Hindustaniyat will triumph over imported terror in Kashmir | columns | Hindustan Times
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Hindustaniyat will triumph over imported terror in Kashmir

The recent attack on Amarnath pilgrims and the barbaric developments in Kashmir pose the question whether it is a holy war (jihad) or terrorism foisted upon us in the name of jihad?

columns Updated: Jul 16, 2017 21:08 IST
A protester at a rally in Thane, Mumbai, July 12, against the attack on civilians on a pilgrimage to Amarnath
A protester at a rally in Thane, Mumbai, July 12, against the attack on civilians on a pilgrimage to Amarnath (Praful Gangurde/HT)

Extreme darkness is always followed by light, or so goes an old saying. Even today, amid all that bloodbath in Kashmir, some people are hoping for a ray of light. They are not wrong.

Let me begin with talking about Sandeep Sharma — aka Aadil. Born in Muzaffarnagar, Uttar Pradesh, Sandeep was a welder by profession. Work opportunities took him to Kashmir. Here he met members of the Lashkar-e-Taiba (LeT). They were planning to use his skill to rob ATMs. Sandeep considered it an easier option rather than spoiling his eyes in the searing heat while working as a welder. Around the same time he met a Kashmiri girl. They got married and he converted to Islam. The possibility cannot be ruled out that the LeT hatched this conspiracy to mislead Hindu boys from western Uttar Pradesh.

Can those fighting with the so-called ‘love jihad’ sense a new challenge here? They’ll now have to keep a close watch not just on the girls but the boys as well.

Sandeep’s story isn’t a crime thriller full of twists and turns. If the LeT militants are using ‘non-believers’ to break into ATMs, it can be interpreted in a number of ways. Is a shortage of cash compelling them to rob banks? When their separatist movement was dying down, militants in Punjab had adopted similar tactics to make a fast buck. That was the beginning of their downfall.

If you remember, I had mentioned Dehradun’s Danish Ahmed four weeks ago in this column. He had come in contact with militants through social media. He had affirmed that in the garb of militants certain people were busy extorting money and creating the impression of being macho. Sandeep’s story appears to be the next episode of the same story. This is because till now the militants described themselves as mujahideen. They used to justify bloodshed in the name of jihad. Their attempt was to make the issue of Kashmir’s independence synonymous with Islam so that the unity and sovereignty of India could be challenged by internationalising regional dissent.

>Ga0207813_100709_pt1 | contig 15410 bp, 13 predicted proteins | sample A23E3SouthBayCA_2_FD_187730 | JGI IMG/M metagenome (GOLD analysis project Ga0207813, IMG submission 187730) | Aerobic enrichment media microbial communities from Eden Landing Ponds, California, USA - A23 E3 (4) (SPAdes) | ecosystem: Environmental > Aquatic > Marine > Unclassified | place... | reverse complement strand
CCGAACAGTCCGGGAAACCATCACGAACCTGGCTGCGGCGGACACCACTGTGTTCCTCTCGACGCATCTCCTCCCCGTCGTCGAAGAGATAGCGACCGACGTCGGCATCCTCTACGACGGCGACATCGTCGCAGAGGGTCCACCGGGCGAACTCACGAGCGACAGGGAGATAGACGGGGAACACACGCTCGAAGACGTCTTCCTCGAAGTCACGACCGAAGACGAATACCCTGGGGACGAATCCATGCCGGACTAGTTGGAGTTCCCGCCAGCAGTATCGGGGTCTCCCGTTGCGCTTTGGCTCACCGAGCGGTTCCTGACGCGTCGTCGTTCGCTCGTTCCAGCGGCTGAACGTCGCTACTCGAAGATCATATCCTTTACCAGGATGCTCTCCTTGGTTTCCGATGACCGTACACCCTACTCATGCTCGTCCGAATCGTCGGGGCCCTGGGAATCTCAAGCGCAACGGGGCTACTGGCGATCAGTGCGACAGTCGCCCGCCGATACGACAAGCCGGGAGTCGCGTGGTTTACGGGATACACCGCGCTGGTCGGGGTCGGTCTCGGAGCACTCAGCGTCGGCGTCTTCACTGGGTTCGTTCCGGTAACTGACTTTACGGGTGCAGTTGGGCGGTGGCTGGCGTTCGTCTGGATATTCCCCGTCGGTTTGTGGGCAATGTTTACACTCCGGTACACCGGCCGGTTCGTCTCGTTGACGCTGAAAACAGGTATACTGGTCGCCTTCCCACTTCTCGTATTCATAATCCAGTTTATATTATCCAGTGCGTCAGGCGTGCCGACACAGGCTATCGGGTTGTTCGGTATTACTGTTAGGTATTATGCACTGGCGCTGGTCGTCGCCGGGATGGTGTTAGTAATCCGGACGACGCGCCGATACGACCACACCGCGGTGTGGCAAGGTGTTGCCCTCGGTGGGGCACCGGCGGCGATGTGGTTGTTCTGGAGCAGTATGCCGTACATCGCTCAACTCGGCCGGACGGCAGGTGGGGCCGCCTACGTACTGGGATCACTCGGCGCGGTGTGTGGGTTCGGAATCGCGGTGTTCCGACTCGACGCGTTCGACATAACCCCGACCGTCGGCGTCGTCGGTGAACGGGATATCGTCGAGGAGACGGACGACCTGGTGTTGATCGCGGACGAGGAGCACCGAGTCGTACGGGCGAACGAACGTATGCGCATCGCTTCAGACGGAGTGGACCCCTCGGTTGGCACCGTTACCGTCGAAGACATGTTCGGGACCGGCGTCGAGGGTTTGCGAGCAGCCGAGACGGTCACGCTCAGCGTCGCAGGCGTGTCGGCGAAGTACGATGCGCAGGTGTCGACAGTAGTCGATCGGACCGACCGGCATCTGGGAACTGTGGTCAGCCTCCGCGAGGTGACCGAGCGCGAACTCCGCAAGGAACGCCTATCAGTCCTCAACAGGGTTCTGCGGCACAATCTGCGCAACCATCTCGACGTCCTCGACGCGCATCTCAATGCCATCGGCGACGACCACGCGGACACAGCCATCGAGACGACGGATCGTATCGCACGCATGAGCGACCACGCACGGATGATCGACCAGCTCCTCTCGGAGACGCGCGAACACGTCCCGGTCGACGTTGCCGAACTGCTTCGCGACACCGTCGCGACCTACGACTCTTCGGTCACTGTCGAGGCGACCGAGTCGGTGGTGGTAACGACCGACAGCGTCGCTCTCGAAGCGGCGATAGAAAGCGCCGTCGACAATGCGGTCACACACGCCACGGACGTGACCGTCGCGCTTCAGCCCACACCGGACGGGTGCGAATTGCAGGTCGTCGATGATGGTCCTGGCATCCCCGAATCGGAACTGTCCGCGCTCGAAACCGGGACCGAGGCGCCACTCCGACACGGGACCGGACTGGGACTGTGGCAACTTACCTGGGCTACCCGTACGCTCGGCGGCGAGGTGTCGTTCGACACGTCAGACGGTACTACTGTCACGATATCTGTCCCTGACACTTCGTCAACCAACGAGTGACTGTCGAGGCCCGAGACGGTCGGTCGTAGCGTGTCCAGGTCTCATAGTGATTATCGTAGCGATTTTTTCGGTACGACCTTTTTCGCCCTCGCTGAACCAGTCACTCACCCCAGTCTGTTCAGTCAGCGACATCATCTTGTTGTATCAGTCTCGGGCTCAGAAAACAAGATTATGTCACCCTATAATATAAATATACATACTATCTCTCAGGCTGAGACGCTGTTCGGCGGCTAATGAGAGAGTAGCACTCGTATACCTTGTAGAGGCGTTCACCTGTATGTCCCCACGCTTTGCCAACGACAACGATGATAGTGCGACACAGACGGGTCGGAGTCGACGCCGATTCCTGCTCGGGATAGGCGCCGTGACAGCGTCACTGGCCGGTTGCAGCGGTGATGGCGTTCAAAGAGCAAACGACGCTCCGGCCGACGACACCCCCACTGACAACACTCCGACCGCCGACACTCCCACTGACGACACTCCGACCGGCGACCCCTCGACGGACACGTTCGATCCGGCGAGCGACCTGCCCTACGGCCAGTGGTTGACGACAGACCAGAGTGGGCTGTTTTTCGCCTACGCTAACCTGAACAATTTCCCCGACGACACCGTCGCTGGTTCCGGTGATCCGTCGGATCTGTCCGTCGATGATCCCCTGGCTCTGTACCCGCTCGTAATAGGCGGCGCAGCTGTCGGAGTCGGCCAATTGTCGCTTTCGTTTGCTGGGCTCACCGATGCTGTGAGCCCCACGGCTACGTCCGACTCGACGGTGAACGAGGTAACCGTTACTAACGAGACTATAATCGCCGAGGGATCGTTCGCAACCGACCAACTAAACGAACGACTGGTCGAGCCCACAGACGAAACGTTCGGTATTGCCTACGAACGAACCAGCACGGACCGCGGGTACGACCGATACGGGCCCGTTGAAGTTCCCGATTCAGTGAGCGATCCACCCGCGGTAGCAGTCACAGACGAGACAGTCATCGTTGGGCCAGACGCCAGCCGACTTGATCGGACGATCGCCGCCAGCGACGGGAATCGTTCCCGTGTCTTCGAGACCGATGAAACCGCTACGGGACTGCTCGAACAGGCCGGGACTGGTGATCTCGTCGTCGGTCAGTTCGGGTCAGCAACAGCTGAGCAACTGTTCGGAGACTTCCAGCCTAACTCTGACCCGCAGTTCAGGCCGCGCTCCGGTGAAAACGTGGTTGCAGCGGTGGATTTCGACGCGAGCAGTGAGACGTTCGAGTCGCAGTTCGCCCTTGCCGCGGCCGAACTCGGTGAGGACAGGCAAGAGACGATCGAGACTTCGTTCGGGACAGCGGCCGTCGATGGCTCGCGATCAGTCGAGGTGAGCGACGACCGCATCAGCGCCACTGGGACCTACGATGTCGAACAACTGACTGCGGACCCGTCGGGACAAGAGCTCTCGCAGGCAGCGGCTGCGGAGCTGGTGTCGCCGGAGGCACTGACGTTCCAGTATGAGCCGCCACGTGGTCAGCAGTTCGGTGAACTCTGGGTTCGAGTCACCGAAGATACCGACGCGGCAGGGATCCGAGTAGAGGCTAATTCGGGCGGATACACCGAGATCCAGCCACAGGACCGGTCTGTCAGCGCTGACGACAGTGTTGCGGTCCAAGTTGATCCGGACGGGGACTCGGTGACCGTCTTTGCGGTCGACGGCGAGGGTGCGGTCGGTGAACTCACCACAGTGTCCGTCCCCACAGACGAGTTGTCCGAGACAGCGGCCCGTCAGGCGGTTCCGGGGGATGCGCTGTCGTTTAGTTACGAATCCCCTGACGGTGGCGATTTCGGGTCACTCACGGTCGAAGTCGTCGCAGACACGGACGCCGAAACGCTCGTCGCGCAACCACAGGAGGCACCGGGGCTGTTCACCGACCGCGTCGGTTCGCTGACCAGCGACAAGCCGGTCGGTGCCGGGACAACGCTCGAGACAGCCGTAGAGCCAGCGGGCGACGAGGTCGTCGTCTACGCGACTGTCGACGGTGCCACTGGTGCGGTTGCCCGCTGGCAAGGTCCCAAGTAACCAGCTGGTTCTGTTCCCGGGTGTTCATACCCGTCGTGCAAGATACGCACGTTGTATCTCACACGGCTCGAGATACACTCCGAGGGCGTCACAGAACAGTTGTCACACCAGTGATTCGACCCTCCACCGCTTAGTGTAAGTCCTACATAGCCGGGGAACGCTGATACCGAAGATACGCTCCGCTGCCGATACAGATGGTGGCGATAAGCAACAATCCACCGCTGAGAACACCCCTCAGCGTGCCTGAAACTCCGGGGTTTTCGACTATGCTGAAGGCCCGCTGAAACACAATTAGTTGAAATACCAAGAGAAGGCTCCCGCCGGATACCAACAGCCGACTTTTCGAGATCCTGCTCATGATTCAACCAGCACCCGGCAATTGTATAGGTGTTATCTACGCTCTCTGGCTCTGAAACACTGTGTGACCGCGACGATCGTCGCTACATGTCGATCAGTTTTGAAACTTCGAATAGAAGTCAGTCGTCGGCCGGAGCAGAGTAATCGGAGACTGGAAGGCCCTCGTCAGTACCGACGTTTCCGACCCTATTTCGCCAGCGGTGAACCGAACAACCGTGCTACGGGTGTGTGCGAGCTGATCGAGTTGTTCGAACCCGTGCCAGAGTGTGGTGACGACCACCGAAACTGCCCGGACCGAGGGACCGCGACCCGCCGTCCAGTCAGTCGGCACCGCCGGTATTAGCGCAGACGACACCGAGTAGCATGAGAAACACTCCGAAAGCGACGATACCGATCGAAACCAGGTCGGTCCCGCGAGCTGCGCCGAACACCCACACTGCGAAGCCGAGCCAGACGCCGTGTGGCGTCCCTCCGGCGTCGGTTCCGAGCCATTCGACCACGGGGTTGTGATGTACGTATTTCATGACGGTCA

There was a time when it was perceived that most personnel of Kashmir police sympathised with the separatist cause. But the manner in which the Jammu and Kashmir police personnel have recently come under attack has unleashed a wave of anger and sorrow across the state. “Is this the azaadi we were fighting for?” asked the sister-in-law of Ayub Pandith, who was killed outside the Jamia mosque. A few days before that the barbaric manner in which the bodies of six policemen from the Kashmir Police were mutilated also raises the question whether it is a holy war (jihad) or terrorism foisted upon us in the name of jihad?

This is where the role of politicians in Kashmir comes to the fore. Mehbooba Mufti may say with a heavy heart that the murder of seven Amarnath yatra pilgrims has brought shame upon Kashmiriyat, but she has to sow the seeds of such emotions in the hearts of common people. Are the ministers, MLAs, leaders and activists of the PDP in a position to confidently ask the people on the street to boycott those spreading terror in the name of Kashmiriyat? Why doesn’t she seek the cooperation of the National Conference and other regional parties for the sake of peace in Kashmir? Why doesn’t Mehbooba request spiritual organisations and religious leaders at mosques not to issue statements in the favour of terrorists and speak about the well-being of Kashmir?

History is looking at Mehbooba Mufti with curiosity. Her failure won’t just be the failure of a leader, but the failure of an entire political system.

Here I have a hope from people in the rest of the nation. Even my heart is crying over what happened to the Amarnath yatra pilgrims. But instead of spreading sensation or self-destructing rumours, let us keep our faith in the system. You have good reason to do this. At the Centre, apart from a government armed with a majority, we have a national security adviser of the calibre of Ajit Doval. He has spent more than five decades of his life fighting terrorism and separatist forces. Rather than indulging in needless criticism and pontification, let us allow him to do his work.

We have to keep believing that in the ultimate analysis, Hindustaniyat will triumph over imported terror. This is what our 5,000-year-old history teaches us.

Shashi Shekhar is editor in chief, Hindustan

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